Aubade Between Two Counties by Kat Neis

The stream moves uneasily after run-off shines
with pollution as we make our way to the edge, touch palm
to mud      the 6am saw-toothed moon above—
by now I know everyone is waiting for something:
a man I once tried to love stands in the almost dawn glow
thinking I will return.           A girl I saw get hit by a car
is forever my shadow as I cross the street at Clark & Lake      she died
instantly           like my uncle at 55           who now stands on that same street corner
illuminated by the blue of the mailbox chain-smoking without end
hands in his pockets, face like mine: watching everything going nowhere at all.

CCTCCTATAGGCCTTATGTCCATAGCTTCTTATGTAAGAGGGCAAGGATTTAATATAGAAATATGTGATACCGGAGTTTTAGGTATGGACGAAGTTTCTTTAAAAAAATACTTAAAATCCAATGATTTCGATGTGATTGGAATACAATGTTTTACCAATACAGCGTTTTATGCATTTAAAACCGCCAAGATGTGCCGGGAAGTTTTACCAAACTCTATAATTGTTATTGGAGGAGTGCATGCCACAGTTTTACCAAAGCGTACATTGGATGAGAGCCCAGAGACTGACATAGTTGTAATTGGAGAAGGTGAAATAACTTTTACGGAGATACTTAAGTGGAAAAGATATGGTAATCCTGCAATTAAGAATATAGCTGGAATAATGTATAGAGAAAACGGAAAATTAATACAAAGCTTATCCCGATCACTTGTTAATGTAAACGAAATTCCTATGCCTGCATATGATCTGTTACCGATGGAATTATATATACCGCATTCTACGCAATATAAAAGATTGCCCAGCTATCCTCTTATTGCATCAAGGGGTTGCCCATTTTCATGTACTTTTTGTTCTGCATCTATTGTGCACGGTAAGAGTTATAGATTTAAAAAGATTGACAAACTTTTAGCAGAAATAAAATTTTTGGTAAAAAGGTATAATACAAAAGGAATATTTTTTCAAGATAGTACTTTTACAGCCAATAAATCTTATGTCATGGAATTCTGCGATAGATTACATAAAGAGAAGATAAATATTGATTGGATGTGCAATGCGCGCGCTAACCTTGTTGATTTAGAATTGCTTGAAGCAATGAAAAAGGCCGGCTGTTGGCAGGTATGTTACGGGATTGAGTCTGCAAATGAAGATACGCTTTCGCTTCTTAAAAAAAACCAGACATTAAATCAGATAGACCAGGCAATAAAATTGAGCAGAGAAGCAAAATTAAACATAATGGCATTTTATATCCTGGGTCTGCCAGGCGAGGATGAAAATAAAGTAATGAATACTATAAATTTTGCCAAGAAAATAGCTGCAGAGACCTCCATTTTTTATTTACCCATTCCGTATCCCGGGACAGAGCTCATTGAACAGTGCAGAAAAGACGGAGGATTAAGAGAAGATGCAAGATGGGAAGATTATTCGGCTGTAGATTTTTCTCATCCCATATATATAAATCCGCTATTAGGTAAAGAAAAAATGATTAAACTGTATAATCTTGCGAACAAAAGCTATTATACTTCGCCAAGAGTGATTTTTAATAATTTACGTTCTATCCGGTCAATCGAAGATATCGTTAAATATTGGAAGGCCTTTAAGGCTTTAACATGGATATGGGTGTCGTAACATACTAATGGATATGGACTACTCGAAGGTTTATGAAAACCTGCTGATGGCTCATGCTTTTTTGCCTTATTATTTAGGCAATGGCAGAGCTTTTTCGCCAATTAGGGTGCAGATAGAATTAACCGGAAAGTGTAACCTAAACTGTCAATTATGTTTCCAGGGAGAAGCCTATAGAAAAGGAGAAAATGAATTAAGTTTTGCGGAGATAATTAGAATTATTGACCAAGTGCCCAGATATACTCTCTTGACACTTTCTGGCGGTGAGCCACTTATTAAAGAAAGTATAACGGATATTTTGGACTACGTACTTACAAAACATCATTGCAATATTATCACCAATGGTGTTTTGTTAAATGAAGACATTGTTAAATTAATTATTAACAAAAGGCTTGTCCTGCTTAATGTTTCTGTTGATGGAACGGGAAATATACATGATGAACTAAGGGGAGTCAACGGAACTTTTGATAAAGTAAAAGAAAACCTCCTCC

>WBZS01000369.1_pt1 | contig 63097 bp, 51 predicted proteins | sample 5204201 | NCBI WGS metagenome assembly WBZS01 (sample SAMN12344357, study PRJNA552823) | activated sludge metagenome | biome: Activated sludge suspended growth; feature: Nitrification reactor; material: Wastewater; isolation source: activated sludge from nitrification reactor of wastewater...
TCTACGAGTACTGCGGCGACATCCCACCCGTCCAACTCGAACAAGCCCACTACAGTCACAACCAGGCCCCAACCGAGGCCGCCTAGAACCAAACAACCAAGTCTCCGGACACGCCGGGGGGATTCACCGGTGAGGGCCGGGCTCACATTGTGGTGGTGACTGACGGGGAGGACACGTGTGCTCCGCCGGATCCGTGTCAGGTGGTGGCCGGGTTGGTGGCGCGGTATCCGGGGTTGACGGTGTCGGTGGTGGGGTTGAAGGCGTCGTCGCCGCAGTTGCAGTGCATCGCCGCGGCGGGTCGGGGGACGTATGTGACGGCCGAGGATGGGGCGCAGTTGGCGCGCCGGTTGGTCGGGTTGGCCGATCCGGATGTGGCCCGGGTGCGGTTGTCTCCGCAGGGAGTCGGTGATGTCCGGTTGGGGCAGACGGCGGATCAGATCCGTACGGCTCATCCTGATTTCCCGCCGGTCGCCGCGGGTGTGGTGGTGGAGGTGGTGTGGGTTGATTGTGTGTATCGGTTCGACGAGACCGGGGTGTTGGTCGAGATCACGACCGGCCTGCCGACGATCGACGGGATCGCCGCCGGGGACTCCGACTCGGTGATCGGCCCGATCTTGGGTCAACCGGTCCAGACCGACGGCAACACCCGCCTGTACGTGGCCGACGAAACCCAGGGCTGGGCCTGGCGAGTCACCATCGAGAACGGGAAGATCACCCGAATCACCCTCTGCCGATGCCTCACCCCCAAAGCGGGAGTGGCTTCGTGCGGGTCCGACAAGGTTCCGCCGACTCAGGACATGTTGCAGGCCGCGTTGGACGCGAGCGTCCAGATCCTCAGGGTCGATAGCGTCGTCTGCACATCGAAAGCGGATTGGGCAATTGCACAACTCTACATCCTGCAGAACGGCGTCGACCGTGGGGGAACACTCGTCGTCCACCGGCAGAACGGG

In Allegan, the frogs die leathery on the water’s edge
and we’ll grieve them later, maybe, if there’s time—
did they dream of a world
without poison like the rest of us?      The gullies         burning orange
the brittle legs of a heron moving over the water—
        how her beak strikes the surface
& sends everything scattering

Kat Neis is a poet and writer from Grand Rapids, Michigan. She is the co-founder of Siblíní Journal, a magazine for young luminaries. She lives in Chicago.